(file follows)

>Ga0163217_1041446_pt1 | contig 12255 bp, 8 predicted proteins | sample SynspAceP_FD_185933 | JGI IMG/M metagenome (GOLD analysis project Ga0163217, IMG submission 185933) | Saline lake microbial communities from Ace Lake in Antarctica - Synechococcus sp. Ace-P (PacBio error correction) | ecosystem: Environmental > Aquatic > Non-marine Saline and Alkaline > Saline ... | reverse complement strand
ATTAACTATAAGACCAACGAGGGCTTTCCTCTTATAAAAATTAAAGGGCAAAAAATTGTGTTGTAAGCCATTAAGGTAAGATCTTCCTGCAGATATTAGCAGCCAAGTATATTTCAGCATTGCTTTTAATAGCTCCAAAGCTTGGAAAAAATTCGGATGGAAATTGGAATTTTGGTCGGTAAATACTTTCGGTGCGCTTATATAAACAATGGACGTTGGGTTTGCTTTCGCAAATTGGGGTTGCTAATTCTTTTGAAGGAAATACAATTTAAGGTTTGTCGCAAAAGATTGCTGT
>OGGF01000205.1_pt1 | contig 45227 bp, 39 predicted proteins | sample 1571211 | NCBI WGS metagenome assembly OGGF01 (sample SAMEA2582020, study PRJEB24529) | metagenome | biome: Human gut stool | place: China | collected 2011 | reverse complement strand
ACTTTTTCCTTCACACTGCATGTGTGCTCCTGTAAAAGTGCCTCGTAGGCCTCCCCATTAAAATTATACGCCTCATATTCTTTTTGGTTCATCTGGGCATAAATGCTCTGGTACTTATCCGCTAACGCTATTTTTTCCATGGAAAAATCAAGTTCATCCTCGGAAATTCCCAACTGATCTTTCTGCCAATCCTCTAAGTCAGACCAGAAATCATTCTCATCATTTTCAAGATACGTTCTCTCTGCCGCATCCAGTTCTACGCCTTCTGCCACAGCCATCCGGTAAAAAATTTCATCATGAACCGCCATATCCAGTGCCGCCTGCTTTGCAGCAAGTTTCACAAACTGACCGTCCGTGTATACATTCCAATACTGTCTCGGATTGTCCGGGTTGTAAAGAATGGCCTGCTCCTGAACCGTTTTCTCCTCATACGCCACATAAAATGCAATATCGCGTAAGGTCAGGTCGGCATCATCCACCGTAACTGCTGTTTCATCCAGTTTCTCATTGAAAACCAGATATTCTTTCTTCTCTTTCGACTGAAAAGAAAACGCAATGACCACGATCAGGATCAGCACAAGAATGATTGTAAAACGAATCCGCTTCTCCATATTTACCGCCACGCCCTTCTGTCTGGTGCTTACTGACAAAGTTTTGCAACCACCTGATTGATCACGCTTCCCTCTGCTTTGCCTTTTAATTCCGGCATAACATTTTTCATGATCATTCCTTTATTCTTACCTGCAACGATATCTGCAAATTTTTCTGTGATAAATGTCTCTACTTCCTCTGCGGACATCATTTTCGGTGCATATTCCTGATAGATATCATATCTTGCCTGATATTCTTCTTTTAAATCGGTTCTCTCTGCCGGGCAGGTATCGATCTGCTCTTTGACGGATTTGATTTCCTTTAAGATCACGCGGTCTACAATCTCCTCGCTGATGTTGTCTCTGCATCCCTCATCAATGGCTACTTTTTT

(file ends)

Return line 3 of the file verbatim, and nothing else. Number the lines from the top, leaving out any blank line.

>OGGF01000205.1_pt1 | contig 45227 bp, 39 predicted proteins | sample 1571211 | NCBI WGS metagenome assembly OGGF01 (sample SAMEA2582020, study PRJEB24529) | metagenome | biome: Human gut stool | place: China | collected 2011 | reverse complement strand